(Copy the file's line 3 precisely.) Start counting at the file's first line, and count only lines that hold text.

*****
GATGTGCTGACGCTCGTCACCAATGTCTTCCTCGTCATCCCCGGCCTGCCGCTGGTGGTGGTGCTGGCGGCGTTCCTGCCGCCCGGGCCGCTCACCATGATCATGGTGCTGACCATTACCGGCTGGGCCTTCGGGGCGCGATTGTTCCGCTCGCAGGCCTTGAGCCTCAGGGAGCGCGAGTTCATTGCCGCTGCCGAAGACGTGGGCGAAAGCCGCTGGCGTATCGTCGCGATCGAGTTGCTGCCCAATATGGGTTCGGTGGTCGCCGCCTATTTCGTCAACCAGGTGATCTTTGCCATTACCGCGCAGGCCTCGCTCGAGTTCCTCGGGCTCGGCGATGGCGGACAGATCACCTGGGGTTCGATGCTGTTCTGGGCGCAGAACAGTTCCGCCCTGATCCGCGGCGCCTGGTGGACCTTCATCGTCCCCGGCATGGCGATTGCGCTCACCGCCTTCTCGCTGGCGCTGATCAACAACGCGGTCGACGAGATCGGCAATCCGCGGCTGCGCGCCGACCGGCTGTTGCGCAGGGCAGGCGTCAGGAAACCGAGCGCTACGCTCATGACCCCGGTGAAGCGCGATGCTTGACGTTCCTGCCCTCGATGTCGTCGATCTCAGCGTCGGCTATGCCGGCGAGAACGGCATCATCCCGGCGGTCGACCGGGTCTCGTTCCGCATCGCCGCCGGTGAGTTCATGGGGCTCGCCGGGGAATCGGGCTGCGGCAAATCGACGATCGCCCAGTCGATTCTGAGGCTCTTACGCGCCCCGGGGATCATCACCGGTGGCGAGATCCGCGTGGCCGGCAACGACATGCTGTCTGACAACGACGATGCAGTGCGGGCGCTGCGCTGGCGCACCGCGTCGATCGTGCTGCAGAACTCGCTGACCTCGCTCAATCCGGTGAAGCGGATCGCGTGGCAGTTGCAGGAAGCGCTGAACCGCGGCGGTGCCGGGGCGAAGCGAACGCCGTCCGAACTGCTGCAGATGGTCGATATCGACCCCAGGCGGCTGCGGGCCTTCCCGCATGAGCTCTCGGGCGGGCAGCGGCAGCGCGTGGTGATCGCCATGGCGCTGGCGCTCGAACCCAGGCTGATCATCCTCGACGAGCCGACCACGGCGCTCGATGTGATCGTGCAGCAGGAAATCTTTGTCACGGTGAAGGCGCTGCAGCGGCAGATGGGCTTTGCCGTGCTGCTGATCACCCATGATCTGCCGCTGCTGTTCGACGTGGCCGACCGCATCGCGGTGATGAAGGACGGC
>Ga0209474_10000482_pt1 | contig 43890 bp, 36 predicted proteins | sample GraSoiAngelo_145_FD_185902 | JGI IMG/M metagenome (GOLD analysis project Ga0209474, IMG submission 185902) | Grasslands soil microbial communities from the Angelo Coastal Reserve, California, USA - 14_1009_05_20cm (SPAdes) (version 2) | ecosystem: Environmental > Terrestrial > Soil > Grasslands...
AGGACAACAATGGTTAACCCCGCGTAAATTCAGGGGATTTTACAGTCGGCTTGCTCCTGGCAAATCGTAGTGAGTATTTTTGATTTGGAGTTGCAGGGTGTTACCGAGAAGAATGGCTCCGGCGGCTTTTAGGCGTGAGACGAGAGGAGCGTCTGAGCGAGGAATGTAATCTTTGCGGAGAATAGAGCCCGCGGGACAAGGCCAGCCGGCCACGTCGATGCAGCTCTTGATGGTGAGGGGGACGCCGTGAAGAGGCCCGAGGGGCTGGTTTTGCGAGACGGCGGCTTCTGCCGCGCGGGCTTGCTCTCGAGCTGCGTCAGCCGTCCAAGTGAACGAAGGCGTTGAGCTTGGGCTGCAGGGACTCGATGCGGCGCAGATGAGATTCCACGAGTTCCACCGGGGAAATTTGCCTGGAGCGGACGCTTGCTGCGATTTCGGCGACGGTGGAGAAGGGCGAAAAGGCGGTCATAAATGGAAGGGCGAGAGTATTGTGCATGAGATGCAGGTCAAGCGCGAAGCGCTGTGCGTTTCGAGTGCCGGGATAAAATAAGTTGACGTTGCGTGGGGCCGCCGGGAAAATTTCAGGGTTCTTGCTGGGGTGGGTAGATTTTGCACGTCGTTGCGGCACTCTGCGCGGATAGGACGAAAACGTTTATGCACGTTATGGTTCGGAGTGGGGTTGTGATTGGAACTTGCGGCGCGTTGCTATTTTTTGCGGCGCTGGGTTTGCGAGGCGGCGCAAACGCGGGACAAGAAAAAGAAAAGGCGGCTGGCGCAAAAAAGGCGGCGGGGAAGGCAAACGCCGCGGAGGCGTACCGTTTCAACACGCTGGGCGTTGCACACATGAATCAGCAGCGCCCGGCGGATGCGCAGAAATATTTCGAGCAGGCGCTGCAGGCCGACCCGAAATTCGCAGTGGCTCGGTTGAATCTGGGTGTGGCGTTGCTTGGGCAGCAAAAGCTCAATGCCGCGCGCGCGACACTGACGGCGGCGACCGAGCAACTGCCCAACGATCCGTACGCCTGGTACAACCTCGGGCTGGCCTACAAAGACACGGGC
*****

AGGACAACAATGGTTAACCCCGCGTAAATTCAGGGGATTTTACAGTCGGCTTGCTCCTGGCAAATCGTAGTGAGTATTTTTGATTTGGAGTTGCAGGGTGTTACCGAGAAGAATGGCTCCGGCGGCTTTTAGGCGTGAGACGAGAGGAGCGTCTGAGCGAGGAATGTAATCTTTGCGGAGAATAGAGCCCGCGGGACAAGGCCAGCCGGCCACGTCGATGCAGCTCTTGATGGTGAGGGGGACGCCGTGAAGAGGCCCGAGGGGCTGGTTTTGCGAGACGGCGGCTTCTGCCGCGCGGGCTTGCTCTCGAGCTGCGTCAGCCGTCCAAGTGAACGAAGGCGTTGAGCTTGGGCTGCAGGGACTCGATGCGGCGCAGATGAGATTCCACGAGTTCCACCGGGGAAATTTGCCTGGAGCGGACGCTTGCTGCGATTTCGGCGACGGTGGAGAAGGGCGAAAAGGCGGTCATAAATGGAAGGGCGAGAGTATTGTGCATGAGATGCAGGTCAAGCGCGAAGCGCTGTGCGTTTCGAGTGCCGGGATAAAATAAGTTGACGTTGCGTGGGGCCGCCGGGAAAATTTCAGGGTTCTTGCTGGGGTGGGTAGATTTTGCACGTCGTTGCGGCACTCTGCGCGGATAGGACGAAAACGTTTATGCACGTTATGGTTCGGAGTGGGGTTGTGATTGGAACTTGCGGCGCGTTGCTATTTTTTGCGGCGCTGGGTTTGCGAGGCGGCGCAAACGCGGGACAAGAAAAAGAAAAGGCGGCTGGCGCAAAAAAGGCGGCGGGGAAGGCAAACGCCGCGGAGGCGTACCGTTTCAACACGCTGGGCGTTGCACACATGAATCAGCAGCGCCCGGCGGATGCGCAGAAATATTTCGAGCAGGCGCTGCAGGCCGACCCGAAATTCGCAGTGGCTCGGTTGAATCTGGGTGTGGCGTTGCTTGGGCAGCAAAAGCTCAATGCCGCGCGCGCGACACTGACGGCGGCGACCGAGCAACTGCCCAACGATCCGTACGCCTGGTACAACCTCGGGCTGGCCTACAAAGACACGGGC